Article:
Capital of Saratov oblast (region), Russian Federation, situated on the right bank of the Volga, 315 km/196 mi north of Volgograd; population (2002) 873,100; (2006 est) 850,100. Saratov is a major centre of industry and transportation, containing engineering and gas works, shipyards, oil refineries, and flour mills. Oil is shipped here from the fields around Baku in Azerbaijan for onward rail distribution to the western Russian Federation; a natural gas pipeline also runs from here to Moscow. Saratov is the second cultural centre of the Volga region after Kazan.
Saratov was founded in 1590 as a fortress town on the site of a Tatar settlement on the Volga's left bank; the city was relocated to the right bank in 1674. From the mid-17th century it was an important centre of the fish and salt trade. In 1780 it became a provincial capital, and won renown as one of the best-administered cities in Russia. From the mid-19th century until the 1920s it was the most populous city on the Volga and the foremost centre of Russia's grain trade and flour-milling industry. Heavy industry began to develop after Saratov was linked by rail to Moscow in 1870, and grew considerably in scale during the 1930s. The city was the capital of the Lower Volga Region from 1928 to 1931, and was occupied by German forces in World War II.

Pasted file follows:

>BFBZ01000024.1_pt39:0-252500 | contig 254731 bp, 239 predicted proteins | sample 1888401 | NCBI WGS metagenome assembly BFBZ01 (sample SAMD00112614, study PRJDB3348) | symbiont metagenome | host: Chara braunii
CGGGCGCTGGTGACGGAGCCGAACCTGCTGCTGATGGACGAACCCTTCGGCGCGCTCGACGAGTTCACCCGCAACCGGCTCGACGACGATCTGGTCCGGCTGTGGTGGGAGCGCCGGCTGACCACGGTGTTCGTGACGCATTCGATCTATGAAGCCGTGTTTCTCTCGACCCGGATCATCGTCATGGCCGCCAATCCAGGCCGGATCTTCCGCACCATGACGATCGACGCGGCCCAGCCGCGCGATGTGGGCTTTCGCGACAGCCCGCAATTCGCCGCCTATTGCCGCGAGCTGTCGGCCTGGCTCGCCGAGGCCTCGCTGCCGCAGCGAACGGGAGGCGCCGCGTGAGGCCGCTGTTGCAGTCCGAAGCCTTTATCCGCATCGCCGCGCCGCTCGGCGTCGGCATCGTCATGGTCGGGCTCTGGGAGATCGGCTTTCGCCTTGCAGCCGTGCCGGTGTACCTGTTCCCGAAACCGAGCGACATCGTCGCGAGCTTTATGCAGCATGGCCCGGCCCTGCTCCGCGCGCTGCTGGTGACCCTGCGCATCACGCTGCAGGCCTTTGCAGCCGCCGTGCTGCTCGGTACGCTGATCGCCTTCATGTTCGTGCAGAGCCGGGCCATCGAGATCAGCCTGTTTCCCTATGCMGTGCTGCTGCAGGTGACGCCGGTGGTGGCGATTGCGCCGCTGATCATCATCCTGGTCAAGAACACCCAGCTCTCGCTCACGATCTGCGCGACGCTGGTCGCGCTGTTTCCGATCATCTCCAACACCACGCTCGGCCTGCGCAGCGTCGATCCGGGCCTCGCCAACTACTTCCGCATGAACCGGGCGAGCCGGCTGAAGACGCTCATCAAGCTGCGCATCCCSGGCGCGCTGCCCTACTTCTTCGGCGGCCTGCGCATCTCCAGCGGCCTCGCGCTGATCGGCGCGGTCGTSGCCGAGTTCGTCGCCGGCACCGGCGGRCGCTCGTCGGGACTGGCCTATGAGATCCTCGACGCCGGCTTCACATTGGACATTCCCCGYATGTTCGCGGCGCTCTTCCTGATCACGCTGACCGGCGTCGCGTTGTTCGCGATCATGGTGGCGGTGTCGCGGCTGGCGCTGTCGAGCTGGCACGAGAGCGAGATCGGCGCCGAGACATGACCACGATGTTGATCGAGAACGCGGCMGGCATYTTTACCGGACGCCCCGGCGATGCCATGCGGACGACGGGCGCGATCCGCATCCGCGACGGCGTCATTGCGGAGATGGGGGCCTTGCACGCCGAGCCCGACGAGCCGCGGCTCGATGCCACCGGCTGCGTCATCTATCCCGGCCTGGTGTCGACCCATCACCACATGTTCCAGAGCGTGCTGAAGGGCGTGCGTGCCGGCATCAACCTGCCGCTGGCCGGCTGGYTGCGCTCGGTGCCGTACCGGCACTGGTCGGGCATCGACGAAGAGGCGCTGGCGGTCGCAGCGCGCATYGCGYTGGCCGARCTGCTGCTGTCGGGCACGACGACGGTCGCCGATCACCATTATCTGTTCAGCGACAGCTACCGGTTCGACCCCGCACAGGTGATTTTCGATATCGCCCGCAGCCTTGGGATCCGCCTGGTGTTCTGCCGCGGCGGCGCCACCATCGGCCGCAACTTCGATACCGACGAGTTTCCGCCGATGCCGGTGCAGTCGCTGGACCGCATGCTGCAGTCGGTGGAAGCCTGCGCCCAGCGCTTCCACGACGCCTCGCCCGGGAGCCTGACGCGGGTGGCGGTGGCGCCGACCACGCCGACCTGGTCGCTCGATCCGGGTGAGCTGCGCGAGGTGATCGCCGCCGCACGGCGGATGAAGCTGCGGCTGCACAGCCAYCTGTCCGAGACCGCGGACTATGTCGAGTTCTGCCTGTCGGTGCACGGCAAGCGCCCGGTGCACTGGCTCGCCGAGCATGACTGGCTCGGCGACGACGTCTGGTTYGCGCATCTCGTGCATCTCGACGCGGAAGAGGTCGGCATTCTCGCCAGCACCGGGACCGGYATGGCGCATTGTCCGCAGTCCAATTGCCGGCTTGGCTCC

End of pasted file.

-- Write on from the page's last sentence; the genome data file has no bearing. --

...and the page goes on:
Among Saratov's cultural institutions are a university (founded in 1909), a music conservatoire (founded in 1912), many scientific institutions, and an Art Museum (founded in 1885). There are an number of interesting buildings from the 17th to 19th centuries, including Trinity Cathedral. The city's German population was deported in 1941; an association of Volga Germans in Bonn is helping them to return.